The notebook also features a full number pad on the right. Unfortunately, to accommodate the pad Lenovo shrank the Backspace, Enter and Right Shift keys, which greatly increased the number of typing errors as we wrote this review.
Lenovo similarly failed to provide any separation between the keyboard and the number pad, or provide any tactile markers such as bumps or ridges to help users differentiate between the two with their fingers. We found ourselves frequently pressing the NumLock key when trying to press Backspace, for instance, or typing numbers when trying to use the arrow keys.
Thankfully, the 4.2 x 2.75 inch-inch clickpad proved much less error-prone. The cursor glided across the screen smoothly as we swiped from one corner to the other, and multitouch gestures such as pinch-to-zoom, edge swiping and two-finger scrolling worked correctly. A small red line separates the left and right mouse buttons.
Like many gaming notebooks, the IdeaPad Y510p gets warm when playing games, but this system fared better than most. After playing "Bioshock Infinite" for 15 minutes, the touchpad registered 89 degrees Fahrenheit, the underside 93.5 degrees, and the space between the G and H keys 97 degrees. The far left of the bottom, beneath the second GPU, reached 99.5 degrees. We consider anything above 95 degrees to be uncomfortable.
The MSI GE60 was a stove by comparison, registering 120 degrees on the underside after playing the same game for 15 minutes. Even when watching Hulu videos, the underside reached 104 degrees.
Sadly, the Y510p's 1-megapixel camera failed to impress. Images and video captured in 720p appeared colorful but grainy, and fine details such as individual hairs in our beard became lost in a blur. On the plus side, video playback was smooth and did not suffer from stuttering or motion blurring.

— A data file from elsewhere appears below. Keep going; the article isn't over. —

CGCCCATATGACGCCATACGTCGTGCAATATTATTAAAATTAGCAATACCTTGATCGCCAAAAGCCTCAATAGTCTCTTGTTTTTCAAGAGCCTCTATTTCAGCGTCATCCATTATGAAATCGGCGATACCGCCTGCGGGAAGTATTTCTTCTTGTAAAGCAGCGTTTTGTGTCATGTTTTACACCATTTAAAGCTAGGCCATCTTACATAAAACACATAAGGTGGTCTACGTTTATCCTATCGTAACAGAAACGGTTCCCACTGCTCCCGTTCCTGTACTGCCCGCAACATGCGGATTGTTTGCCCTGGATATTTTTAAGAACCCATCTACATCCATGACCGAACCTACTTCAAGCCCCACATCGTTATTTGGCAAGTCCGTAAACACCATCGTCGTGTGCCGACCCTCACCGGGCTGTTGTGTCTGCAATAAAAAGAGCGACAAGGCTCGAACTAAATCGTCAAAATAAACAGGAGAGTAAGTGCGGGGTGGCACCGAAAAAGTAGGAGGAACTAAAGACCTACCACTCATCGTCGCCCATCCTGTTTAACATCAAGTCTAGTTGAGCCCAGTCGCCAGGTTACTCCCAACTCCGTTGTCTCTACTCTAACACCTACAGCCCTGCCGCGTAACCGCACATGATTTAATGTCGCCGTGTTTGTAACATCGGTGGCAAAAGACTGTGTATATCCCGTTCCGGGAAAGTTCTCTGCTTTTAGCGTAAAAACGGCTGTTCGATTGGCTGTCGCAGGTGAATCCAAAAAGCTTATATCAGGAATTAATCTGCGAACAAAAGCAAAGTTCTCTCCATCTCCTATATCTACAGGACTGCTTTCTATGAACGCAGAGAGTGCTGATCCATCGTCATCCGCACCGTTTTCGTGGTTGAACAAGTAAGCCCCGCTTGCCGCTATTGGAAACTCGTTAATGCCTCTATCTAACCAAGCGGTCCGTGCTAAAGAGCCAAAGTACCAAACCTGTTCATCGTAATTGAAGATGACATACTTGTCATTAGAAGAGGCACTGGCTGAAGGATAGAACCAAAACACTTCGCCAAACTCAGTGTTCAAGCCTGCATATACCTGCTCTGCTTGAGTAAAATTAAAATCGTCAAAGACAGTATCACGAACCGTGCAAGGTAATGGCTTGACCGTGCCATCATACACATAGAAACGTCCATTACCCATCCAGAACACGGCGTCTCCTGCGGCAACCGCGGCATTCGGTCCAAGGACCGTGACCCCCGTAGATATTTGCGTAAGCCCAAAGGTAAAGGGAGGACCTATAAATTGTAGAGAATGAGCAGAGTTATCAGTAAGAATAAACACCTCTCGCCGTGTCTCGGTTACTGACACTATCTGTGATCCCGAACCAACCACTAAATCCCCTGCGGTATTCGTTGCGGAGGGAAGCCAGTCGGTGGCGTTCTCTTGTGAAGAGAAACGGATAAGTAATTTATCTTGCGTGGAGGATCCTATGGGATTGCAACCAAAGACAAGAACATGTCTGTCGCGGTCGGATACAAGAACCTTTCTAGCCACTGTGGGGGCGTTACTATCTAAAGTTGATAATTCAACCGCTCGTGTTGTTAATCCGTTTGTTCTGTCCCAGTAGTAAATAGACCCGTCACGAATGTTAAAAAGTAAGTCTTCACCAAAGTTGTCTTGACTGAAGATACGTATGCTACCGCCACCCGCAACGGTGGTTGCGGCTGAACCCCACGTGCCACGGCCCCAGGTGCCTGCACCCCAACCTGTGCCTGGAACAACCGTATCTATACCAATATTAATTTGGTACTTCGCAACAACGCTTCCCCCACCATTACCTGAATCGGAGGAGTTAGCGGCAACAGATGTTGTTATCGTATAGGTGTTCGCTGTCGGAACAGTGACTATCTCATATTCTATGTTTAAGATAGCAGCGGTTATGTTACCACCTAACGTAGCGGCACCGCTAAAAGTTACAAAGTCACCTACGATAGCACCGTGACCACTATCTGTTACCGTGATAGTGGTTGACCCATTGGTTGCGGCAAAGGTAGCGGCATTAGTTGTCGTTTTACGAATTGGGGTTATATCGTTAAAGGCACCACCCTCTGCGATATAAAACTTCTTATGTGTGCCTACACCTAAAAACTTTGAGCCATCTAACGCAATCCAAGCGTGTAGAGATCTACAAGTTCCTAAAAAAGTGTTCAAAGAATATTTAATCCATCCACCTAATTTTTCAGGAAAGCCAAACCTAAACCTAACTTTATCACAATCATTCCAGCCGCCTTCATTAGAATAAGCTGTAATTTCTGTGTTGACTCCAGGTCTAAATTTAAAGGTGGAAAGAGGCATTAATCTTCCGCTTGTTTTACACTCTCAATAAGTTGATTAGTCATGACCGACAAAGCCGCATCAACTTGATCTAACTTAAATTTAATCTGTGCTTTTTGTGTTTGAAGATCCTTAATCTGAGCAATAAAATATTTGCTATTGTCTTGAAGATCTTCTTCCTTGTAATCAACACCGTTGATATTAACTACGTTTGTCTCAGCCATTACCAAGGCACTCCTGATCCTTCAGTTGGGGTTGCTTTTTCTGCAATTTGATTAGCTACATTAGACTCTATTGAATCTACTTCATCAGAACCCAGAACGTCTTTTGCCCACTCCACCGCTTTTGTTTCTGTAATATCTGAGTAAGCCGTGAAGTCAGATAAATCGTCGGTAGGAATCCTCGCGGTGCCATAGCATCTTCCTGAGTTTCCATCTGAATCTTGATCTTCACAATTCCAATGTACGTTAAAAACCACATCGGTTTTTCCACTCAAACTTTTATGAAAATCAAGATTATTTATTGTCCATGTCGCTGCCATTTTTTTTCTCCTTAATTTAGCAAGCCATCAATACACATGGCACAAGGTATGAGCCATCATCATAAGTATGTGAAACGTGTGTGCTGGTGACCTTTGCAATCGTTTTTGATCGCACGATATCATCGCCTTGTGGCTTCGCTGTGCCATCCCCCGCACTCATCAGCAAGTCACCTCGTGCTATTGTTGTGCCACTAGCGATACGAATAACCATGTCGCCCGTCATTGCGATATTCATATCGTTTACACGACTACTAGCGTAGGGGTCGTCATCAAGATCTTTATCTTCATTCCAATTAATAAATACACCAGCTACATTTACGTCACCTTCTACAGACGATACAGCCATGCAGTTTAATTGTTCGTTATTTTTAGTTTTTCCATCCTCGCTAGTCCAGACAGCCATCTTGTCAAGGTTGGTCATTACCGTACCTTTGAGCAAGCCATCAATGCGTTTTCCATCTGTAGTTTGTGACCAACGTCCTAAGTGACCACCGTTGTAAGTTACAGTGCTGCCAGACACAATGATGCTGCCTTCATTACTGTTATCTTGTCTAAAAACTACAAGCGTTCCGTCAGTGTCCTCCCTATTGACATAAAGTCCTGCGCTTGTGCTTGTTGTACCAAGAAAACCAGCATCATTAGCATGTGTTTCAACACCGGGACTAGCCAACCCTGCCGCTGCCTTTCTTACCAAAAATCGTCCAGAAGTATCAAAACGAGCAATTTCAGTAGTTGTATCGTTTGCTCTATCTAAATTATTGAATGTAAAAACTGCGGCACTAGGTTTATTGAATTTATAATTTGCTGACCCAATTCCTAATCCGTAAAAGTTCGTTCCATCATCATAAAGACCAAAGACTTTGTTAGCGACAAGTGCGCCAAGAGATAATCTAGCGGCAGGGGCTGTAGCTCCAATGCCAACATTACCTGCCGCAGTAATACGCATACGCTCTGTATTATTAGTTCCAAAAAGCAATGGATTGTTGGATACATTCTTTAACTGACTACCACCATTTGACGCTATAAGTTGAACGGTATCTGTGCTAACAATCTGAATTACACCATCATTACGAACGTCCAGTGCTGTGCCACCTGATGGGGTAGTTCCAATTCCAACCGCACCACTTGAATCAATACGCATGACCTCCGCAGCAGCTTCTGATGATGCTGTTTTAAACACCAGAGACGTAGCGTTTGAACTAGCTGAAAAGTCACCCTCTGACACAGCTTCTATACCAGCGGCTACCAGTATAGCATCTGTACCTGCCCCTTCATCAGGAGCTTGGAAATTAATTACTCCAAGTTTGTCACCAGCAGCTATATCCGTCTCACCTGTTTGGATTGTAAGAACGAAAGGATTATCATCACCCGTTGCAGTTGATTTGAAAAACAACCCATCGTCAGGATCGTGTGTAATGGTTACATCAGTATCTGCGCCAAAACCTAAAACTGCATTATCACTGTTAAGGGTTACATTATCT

The IdeaPad Y510p sports a standard selection of ports, including VGA, Ethernet, HDMI-out and two USB 3.0 ports on the left, and a headphone jack and microphone jack. You'll also find an always-on USB 2.0 port that allows users to plug in and charge their gadgets even when the laptop is powered down.
The right side of the notebook also features a removable drive called an Ultrabay. Users can easily swap out an optical drive for a second graphics card or an additional fan. Our review configuration featured another Nvidia GeForce GT 750M GPU with SLI support.
Graphics and Gaming
Powered by dual Nvidia GeForce GT 750M GPUs with 2GB of VRAM each, the Lenovo IdeaPad Y510p stands toe-to-toe with affordable gaming notebooks from competitors like MSI. On 3DMark 11, a synthetic benchmark that measures overall graphics performance, the Y510p scored 5,092. This crushes the category average (1,233), and easily outpaces the scores of 3,498 achieved by the MSI GE40 (Nvidia GeForce GTX 760M GPU with 2GB of VRAM) and 4,453 by the MSI GE60 (Nvidia GeForce GTX 765M with 2GB of VRAM).
When playing the latest games like "Bioshock Infinite," the Y510p fell behind the average set by high-end gaming systems but still held its own against notebooks in its price range. With the graphics set to Low and the resolution at 1920 x 1080, the Y510p averaged 67 frames per second. This is slightly slower than the MSI GE60 (73 fps). When we cranked the graphics up to Very High, the frame rate on the Y510p plummeted to an unplayable 27 frames per second. The MSI GE60 fared no better, however, averaging 26 fps.
The Y510p achieved similar results on less demanding games like "World of Warcraft," where it averaged 176 frames per second with the graphics set to Good and the resolution at 1920 x 1080. This edges out the 168 fps achieved by the GE60.
The notebook achieved a blazing frame rate even after we turned the graphics up to Ultra, with an average of 81 frames per second. This narrowly beats the GE60 (79 fps).